Ford BlueCruise Rivals GM’s Super Cruise for Balancing Automation and Driver Monitoring

    This new active driver assistance system stands out for allowing the driver to intervene without shutting off

    Ford Mustang Mach-E BlueCruise at ATC
    Ford Mustang Mach-E GT
    Photo: John Powers/Consumer Reports

    We just evaluated the new Ford BlueCruise active driver assistance system on a 2021 Mustang Mach-E electric vehicle and came away with mostly positive feelings. The system can allow for hands-free driving on sections of premapped divided highways, automating the vehicle’s steering, acceleration, and braking for the driver. It stands out for its driver monitoring and appropriate warnings when driver attention appears to have wandered, plus it effectively encourages collaborative driving. 

    BlueCruise is similar to General Motors’ Super Cruise—currently the top-rated active driver assistance system in Consumer Reports’ tests—in that it uses a direct driver monitoring system, via an infrared camera mounted on top of the steering column, to make sure the driver is looking at the road. 

    CR feels it is imperative that active driver assistance systems—which combine lane centering assist (LCA) and adaptive cruise control (ACC)—use direct driver monitoring to make sure the driver is looking at the road to help keep their car and other vehicles around it safe. Most current active driver assistance systems, including Tesla’s Autopilot, do not use effective direct driver monitoring, and instead require occasional hand pressure on the steering wheel as a means to make sure the driver is paying attention.

    more on active driver assistance systems

    BlueCruise has a big advantage over Super Cruise and Autopilot: It allows for driver collaboration. If the driver wants to steer around a pothole, pedestrian, or cyclist, for example, the system doesn’t immediately shut off or go into a standby mode, as with Autopilot and Super Cruise. After the maneuver is completed, the system will recenter the car in the lane automatically. This allows the driver to work with the system, rather than seemingly passing the control back and forth between automation and the driver.

    Although BlueCruise has taken notable steps in the right direction for active driver assistance systems, Ford has made some missteps, too. We found that it doesn’t communicate enough information to the driver about when and why they are being told to suddenly put their hands back on the wheel when the system is in its “hands-free” mode.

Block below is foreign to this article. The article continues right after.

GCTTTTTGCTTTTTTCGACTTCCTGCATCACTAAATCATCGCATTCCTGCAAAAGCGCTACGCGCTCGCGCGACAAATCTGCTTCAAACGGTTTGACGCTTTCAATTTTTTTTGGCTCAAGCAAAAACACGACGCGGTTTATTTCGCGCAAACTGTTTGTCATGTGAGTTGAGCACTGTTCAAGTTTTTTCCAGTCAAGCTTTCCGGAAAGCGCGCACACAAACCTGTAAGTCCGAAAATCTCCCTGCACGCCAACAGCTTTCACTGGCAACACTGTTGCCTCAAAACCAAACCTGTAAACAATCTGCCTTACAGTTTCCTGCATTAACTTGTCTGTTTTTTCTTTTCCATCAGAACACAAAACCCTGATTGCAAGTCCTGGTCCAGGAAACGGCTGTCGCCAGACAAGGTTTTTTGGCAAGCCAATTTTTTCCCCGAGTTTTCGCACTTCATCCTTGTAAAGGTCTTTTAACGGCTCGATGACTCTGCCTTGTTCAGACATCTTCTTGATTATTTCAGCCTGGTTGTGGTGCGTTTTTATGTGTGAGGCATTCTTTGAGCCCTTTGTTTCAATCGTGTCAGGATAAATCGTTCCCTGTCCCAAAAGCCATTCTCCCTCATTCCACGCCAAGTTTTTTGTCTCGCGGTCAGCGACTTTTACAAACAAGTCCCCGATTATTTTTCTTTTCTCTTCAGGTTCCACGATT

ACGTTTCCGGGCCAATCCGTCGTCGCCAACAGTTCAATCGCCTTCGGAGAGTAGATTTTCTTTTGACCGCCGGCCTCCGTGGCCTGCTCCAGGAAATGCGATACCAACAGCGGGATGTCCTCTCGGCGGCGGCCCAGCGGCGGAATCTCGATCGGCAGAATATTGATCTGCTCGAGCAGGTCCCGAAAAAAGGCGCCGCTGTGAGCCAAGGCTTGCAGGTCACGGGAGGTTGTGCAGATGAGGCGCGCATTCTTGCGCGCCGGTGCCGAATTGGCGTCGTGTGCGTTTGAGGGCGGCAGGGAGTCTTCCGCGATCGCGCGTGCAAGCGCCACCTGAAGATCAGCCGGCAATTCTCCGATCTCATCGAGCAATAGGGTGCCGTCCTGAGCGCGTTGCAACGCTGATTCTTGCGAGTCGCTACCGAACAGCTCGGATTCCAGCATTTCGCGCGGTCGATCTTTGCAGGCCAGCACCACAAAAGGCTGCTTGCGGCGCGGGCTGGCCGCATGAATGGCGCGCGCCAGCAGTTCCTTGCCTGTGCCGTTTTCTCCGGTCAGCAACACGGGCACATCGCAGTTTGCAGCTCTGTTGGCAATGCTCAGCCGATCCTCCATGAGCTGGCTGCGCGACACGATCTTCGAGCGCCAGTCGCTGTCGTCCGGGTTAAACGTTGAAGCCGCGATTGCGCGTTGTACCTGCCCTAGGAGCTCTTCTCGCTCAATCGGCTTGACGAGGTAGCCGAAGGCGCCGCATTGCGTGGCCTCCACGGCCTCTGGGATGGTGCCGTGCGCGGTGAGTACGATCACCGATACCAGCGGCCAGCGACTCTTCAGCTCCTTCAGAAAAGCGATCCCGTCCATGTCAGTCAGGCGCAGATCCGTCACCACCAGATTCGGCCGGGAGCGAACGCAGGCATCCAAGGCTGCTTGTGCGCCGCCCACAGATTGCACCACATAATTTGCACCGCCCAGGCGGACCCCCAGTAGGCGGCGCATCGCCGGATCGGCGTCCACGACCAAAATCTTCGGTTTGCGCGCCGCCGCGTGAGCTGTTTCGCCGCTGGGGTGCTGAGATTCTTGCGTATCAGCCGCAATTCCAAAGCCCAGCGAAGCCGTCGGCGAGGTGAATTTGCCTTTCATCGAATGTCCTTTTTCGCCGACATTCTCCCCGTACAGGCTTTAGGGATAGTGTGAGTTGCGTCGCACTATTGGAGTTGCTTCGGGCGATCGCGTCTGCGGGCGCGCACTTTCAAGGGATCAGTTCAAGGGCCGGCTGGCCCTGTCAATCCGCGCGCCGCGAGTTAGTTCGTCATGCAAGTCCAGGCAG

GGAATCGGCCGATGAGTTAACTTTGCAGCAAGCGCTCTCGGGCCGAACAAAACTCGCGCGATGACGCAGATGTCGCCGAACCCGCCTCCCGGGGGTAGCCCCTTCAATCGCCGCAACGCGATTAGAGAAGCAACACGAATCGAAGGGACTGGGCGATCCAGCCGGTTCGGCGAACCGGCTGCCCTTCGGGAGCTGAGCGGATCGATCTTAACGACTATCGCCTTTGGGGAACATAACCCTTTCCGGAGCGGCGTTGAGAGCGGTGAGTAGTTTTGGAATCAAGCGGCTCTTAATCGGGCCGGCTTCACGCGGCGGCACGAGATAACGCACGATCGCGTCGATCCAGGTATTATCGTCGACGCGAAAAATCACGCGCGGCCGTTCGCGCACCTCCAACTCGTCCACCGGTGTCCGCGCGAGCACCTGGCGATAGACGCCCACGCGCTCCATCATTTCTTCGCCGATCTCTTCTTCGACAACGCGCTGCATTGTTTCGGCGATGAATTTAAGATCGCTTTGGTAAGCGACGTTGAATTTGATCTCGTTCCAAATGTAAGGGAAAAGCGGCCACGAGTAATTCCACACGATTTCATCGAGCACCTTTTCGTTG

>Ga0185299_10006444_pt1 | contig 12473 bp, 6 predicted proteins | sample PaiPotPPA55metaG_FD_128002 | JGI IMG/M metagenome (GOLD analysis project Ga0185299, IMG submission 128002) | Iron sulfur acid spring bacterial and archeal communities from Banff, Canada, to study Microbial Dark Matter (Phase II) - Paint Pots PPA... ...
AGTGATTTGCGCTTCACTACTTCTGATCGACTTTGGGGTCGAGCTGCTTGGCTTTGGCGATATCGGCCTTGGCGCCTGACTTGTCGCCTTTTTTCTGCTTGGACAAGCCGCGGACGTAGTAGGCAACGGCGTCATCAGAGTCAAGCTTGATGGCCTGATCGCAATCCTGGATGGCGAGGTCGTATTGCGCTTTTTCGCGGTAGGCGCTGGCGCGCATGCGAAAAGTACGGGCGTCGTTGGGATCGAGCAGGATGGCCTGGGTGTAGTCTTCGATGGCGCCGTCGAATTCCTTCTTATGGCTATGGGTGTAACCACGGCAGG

Plus, Ford’s marketing of the system as a “hands-off highway driving experience” is sure to leave some customers confused about the system’s capabilities when they get alerts to put their hands back on the wheel for reasons that aren’t always clear. 

    “If consumers expect that BlueCruise will do the driving for them, they are going to be disappointed,” says Jake Fisher, CR’s senior director of auto testing. “The reality is this is a unique, collaborative approach that balances making driving easier while keeping drivers engaged during the boring parts of driving.”

    During an interview with representatives from Ford, we were told that they “choose very carefully what to show drivers” in terms of messaging on the instrument cluster. But they also acknowledge that they’ve been listening to feedback from customers and “are looking at a future enhancement” to the system, although they wouldn’t elaborate on the details. To further help their customers understand the nuances of BlueCruise, Ford says it is developing how-to videos on the system.

    @consumerreports Tesla’s system fails to keep a driver's attention on the road. Ford's issues an alert when the driver's eyes are diverted. #cartok #tesla #ford ♬ original sound - Consumer Reports

    CR's Take

    BlueCruise worked well during our preliminary evaluations on a Mustang Mach-E rented from Ford. The system is easy to activate because it takes only a single press of the cruise control button on the steering wheel to simultaneously engage the ACC and LCA. After that, all the driver has to do is stay attentive, ready to take over the steering on certain curvy sections of highways and manage the little stuff, such as steering to avoid potholes and manually adjusting the ACC’s speed, if they wish.